Weak point as a person? "I get distracted too easily. When I moved out here, I fell in love with Palm Springs. I ignored my career. I didn't want my agent to call with jobs. I was raised on roof tops; I just wanted to walk in the mountains and look at the stars and forget all about acting." He still has a place in Palm Springs, but now also a home above the Sunset Strip, which has been decorated by the wife of his good friend, David Janssen.
About his future, Burke says, "I'd love to do light comedies; with heavy drama it's like pulling up garbage for 16 hours a day. I'd like to write. I'd like to direct. Perhaps I'll get to do some directing on the show, but I don't like directing when I'm acting."
A long-time friend and Harbourmaster co-star, Barry Sullivan, says of Burke: "When I first met him, he was doing Noah's Ark. I thought he was too intense. He took it all too seriously. He still does -- but it's all to the good. You see, I thought he was taking himself seriously, but he was taking his work seriously. There's a world of difference."
Maybe not an entire world. Not to an actor who claims that acting is more exciting than life. Not to an actor who remembers unwinding at a New York saloon at 2 a.m. after a long night's work on Naked City, hearing a police siren, and hoping it wasn't a case in his precinct.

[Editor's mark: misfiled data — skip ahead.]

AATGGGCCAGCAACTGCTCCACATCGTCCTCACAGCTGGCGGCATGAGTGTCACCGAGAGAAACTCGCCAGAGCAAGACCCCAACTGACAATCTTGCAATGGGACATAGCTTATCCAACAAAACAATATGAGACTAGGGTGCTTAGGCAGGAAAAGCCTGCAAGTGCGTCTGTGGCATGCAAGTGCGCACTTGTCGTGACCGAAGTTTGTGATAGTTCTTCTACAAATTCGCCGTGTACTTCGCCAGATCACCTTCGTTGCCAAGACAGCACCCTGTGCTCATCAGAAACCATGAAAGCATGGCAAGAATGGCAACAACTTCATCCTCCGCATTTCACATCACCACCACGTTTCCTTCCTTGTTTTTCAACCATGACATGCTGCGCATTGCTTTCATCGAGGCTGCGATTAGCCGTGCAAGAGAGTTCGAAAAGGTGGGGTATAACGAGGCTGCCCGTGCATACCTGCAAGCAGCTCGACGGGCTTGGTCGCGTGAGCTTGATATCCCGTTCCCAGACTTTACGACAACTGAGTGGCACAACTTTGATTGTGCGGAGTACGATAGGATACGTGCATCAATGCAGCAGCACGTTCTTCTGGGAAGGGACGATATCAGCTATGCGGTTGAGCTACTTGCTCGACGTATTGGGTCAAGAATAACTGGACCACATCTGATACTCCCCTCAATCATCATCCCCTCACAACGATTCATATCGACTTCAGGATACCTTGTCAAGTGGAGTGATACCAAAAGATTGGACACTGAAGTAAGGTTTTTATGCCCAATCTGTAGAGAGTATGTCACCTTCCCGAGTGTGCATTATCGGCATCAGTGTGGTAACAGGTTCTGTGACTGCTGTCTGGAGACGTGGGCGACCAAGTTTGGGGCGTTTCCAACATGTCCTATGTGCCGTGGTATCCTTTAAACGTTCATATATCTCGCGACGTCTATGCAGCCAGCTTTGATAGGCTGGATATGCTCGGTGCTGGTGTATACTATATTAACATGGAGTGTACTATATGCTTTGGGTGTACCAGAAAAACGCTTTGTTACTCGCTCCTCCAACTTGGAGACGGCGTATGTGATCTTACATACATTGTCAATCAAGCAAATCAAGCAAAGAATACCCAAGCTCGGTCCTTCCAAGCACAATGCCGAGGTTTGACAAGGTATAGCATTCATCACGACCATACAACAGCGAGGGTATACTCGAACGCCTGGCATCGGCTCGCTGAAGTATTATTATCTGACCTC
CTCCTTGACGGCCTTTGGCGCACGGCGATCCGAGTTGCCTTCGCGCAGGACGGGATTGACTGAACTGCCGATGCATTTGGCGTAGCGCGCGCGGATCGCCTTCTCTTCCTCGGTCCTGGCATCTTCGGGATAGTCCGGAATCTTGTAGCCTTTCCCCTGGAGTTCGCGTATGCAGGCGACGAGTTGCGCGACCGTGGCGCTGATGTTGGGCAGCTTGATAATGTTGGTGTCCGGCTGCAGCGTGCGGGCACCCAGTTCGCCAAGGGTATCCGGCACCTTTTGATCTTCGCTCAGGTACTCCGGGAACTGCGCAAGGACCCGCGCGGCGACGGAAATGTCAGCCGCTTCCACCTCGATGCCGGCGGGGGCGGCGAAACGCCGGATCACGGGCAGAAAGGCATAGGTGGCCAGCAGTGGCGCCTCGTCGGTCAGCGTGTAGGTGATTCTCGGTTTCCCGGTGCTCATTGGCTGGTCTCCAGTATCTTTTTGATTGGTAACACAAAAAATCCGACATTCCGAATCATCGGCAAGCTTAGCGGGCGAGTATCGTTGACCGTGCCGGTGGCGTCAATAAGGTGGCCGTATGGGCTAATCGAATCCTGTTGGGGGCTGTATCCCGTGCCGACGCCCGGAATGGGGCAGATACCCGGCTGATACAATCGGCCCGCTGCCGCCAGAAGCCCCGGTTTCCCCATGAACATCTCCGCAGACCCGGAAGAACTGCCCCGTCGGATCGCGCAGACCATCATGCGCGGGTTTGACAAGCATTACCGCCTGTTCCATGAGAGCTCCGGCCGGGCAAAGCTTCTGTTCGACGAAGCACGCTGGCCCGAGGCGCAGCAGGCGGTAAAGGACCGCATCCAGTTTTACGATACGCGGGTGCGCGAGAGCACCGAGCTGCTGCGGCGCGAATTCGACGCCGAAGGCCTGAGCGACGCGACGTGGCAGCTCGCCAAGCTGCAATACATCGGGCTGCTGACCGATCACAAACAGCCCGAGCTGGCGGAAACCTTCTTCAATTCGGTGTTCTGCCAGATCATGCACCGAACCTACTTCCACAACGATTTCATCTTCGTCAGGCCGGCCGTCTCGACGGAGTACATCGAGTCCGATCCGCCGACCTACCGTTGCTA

Puffing on one of the countless cigarettes he goes through in a day, Burke sits in his bungalow apartment on the Fox Western lot. He has just finished lunch: a martini and a ham-and-cheese sandwich. He awaits the call that will take him back to the set.
He speaks smoothly. The right words come easily. He's good at interviews. To a final question about his ultimate plans, he answers: "I don't believe there's such a thing as 'having things made'. There has to be that certain tension; you have to fear something."
Tension? Fear? It smacks of the rich man selling you on the advantages of poverty. After all, he has a wife, three children ("I was a child bride"), a fine big home, good looks, his health, a big career. Tension? Fear? What in the world have you got to worry about, Mr. Burke?
"I'm afraid I'll be frightened... because I was brought up to be frightened."
The call comes and he's off to fight the war in Europe; the war in Paul Burke will just have to wait its turn.